UNSWEETENED CACAO TABLEA (DAVAO)
OUR TABLEA IS NOW TWICE AS HEAVY AS IT USED TO BE PER PIECE, THAT IS WHY WE HAVE INCREASED THE PRICE BY PHP6 PER PIECE.
I am really grateful I was born in a country that not only has cacao trees growing in it (equator folks high five), but also has a cacao drinking culture. Drinking hot chocolate that is not of the Swiss Miss® variety is one of the greatest joys in life. Nothing beats sitting in your garden while the sunlight begins to trickle in, sipping from a cup of unctuous, luscious, chocolatey warmth whilst feeling superior to all the poor Starbucks hot cocoa drinkers of the world.
Anyway, our cacao tablea comes from our an agroforestry coop, and processed in our own fermentary (yes cacao beans are fermented when they are still covered in flesh or mucilage). All too often this very first step of processing is done hastily or not at all. Once the pods are broken open, we remove any visible insect damage or bad beans (brownish or clumped together). We then ferment the beans for about a week (this depends on the weather, humidity, amount of sugar in the pulp; there’s an art to it) and turn them to ensure even fermentation. We dry them in a clean, sanitary place, “agitating” and raking the, to be sure all sides of the beans dry, as prolonged sogginess can lead to overfermentation or mold growth. We use a raised solar dryer, not floor drying (seen birds and dogs poop on rice and things drying on the floor!). Once dry, we roast and grind the beans.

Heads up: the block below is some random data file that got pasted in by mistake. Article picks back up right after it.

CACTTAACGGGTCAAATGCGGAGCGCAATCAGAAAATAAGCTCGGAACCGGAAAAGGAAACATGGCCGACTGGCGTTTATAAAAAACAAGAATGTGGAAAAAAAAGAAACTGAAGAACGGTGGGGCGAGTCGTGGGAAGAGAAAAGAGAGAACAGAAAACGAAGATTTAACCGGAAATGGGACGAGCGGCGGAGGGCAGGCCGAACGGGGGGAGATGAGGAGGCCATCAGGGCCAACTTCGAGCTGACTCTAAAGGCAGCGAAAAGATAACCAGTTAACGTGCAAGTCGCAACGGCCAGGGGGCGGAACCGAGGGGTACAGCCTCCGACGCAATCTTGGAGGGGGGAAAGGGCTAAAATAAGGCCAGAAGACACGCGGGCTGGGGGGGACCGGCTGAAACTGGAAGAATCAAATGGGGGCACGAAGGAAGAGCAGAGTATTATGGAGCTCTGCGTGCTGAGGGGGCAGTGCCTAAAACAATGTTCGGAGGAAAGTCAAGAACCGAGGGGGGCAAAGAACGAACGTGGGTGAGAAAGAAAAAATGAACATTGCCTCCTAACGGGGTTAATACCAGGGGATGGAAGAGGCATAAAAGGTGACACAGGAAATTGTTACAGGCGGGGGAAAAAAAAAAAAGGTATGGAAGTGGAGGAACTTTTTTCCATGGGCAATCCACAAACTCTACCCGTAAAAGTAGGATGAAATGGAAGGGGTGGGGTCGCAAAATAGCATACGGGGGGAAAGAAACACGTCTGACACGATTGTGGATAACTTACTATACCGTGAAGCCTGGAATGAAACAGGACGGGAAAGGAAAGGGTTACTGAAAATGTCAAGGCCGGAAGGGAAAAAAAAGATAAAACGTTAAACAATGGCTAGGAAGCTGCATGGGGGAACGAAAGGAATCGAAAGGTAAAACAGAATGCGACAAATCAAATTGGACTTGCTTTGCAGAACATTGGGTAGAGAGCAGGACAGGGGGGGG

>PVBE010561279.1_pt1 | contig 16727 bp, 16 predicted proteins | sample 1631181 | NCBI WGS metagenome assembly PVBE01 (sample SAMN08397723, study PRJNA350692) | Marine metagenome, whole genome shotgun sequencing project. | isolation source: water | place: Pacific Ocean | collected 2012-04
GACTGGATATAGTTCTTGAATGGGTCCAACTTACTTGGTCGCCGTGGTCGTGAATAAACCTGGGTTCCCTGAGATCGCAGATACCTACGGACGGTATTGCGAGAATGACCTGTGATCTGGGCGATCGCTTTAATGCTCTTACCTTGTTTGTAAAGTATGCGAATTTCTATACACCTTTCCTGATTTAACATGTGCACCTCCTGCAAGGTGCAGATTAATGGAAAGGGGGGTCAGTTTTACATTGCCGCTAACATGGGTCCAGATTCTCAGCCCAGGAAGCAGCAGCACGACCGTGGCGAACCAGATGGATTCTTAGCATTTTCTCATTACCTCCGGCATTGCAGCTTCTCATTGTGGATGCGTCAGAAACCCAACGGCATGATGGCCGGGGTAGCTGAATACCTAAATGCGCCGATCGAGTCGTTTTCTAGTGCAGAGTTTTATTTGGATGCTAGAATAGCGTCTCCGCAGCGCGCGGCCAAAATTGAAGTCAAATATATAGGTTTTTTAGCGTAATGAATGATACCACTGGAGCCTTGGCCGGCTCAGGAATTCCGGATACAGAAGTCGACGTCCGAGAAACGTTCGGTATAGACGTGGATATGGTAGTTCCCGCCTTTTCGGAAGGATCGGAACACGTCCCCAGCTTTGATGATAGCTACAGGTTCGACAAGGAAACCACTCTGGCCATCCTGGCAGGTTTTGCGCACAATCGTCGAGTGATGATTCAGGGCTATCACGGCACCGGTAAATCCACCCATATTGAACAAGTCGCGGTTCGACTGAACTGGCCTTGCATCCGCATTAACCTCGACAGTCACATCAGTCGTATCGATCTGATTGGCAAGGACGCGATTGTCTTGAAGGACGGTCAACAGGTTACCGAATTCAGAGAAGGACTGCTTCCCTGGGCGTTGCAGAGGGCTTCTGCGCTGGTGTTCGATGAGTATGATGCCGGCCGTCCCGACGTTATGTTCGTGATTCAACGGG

A lot of bad tablea experiences are because of woody or moldy beans. The former is annoying, the latter can actually be dangerous if you have an allergic reaction to it. We try to ensure that you have none of those. So, be picky with your tablea!
To prepare: There are many ways of preparing tablea, and this is one of them. You can measure out as much water or milk as you want in your drink. Pour it in a saucepan and cook over medium heat. Once it boils, drop the tablea in (1 or 2 pieces, it’s up to you), lower heat slightly, and stir continuously until no chunks are left. Allow to boil softly and remove from fire. Sweeten. Drink.
(Note: the white stuff that may appear on the surface of the tablea is cocoa butter that "blooms" because we don't temper our tablea like we do with chocolate bars)